With summer heat stress not too far away and many looking at gender selected semen, now is a good time to review correct semen placement at AI.
After loading the gun, clean the region of the vulva to prevent contaminating the vagina and uterus. If you are not completely sure the animal is in heat, pick up the cervix and uterus and see if you get a clear mucous discharge from the vulva. If the mucus is present, it is a good sign that she is in heat. It tells you estrogen is present, so you hope there is a big follicle ready to ovulate! Insert the gun into the cow upward ata 30-degree angle to avoid entering the bladder. Remember that inseminating any cow does not require much force or pressure. Do not force the gun. Try to move the cervix around and bring it to and around the gun. Take your time, relax and concentrate on technique. If the cervix is over the rim of the pelvis, pull it back toward you and guide the cervix to the gun. If the gun is getting caught in folds of the vagina, try stretching the cervix away from you to free the gun and allow easier passage to the cervix.
Deposit semen in the body of the uterus. This area is less than one inch long and is about the size of a dime. It is located immediately in front of the cervix. A common mistake is to deposit the semen several inches into the right uterine horn. Feel the end of the gun with your finger when you are just outside the cervix. Be sure the gun is passing through the cervix and that you are not just stretching the vagina. When the tip of the insemination gun passes through the front ring of the cervix, it is in the uterine body. Check the location by placing your index finger in front of the cervix. You should just be able to feel the tip of the gun. After you feel the tip of the gun, lift your index finger and slowly deposit the semen over a five-second period. Count seconds as you deposit the semen slowing in the animal. Be sure that your fingers are not misdirecting the flow of semen or blocking a uterine horn. Reposition the gun each time the animal moves. If the cervical mucus of a previously bred cow feels thick and sticky, the cow may be pregnant. On repeat services, it is best to deposit the semen just past the halfway point of the cervix. Be careful because you can inadvertently cause abortion.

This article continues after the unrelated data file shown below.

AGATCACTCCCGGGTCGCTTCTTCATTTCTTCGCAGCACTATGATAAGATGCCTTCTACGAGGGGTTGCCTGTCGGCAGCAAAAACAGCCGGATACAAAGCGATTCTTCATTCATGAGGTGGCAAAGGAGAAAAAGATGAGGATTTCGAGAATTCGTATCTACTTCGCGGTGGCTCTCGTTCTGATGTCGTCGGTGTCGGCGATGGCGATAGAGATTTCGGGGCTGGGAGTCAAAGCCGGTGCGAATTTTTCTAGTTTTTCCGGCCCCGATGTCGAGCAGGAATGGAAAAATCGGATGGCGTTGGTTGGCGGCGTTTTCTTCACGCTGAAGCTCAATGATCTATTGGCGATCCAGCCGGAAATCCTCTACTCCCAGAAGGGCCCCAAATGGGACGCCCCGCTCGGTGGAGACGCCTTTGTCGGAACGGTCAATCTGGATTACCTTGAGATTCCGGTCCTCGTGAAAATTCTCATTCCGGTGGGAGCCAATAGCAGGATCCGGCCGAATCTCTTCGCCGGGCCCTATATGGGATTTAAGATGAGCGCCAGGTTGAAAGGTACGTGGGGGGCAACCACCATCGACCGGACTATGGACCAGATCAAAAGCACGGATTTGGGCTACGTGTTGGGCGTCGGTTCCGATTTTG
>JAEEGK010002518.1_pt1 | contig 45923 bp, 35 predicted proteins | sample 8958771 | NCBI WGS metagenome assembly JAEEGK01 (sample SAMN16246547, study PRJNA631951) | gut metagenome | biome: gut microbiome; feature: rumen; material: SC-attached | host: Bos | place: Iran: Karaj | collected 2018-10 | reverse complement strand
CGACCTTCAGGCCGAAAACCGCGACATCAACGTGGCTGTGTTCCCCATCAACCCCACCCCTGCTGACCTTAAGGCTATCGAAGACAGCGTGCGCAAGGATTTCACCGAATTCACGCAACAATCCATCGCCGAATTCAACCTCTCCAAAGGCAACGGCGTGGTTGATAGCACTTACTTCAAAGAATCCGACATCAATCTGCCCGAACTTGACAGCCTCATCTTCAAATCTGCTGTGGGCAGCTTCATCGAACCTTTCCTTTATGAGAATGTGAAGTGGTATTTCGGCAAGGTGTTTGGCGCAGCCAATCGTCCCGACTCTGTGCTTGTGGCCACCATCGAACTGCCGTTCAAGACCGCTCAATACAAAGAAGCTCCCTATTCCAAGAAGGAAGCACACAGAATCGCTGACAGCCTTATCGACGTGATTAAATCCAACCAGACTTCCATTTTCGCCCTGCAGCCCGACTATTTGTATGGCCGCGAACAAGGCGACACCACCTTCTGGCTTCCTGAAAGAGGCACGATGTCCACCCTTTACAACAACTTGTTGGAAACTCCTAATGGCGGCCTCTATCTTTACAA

Certain problems can occur. If you find blood on your glove, be gentler. Concentrate on placement. Practice proper sanitation procedures. While some cows are more difficult to inseminate, be patient and don’t give up. Years ago, researchers at the Pennsylvania State University developed radiography techniques to clearly evaluate insemination accuracy. These techniques overcame some of the limitations of the earlier dye techniques used to evaluate placement.
A study was reported in which 20 professional technicians and 20 owner/inseminators were evaluated using the radiography technique. Each person inseminated a total of 20 reproductive tracts. Radiographs were taken to access inseminating gun placement. The data showed that only 39 percent of the gun tip placements were in the uterine body. A total of 25 percent of the gun tip placements were in the cervix. Twenty-three percent were in the right uterine horn, and 13 percent were in the left uterine horn. Sixty percent of the semen was distributed either in the cervix or disproportionately in one uterine horn.
Only 40 percent of the semen was located in the uterine body or equally distributed in both uterine horns. The normal ratio of ovulation or release of eggs is approximately 40 percent from the left ovary and 60 percent from the right ovary. Because migration of embryos is rare, the pregnancy ratio should be the same: 40 percent left uterine horn and 60 percent right uterine horn. This is an easy way to have your palpator to check on the job you are doing with correct semen placement. Data on 100 or more pregnancies are required for a proper evaluation.
Practice good semen handling techniques. Use chilled tweezers that are as long as possible and no fingers. Fill tanks before you do a large number of breeding. Have one person thawing and loading, while another inseminates.
You may improve your herd’s conception rate. Retraining may be necessary tomaster the expertise required for proper gun tip placement and insemination.Your cows can’t make up for your mistakes in improper semen handling andplacement. If using gender selected semen and/or 1/4cc straws, you have even morereason to be more precise.
Source: Georgia Dairyfax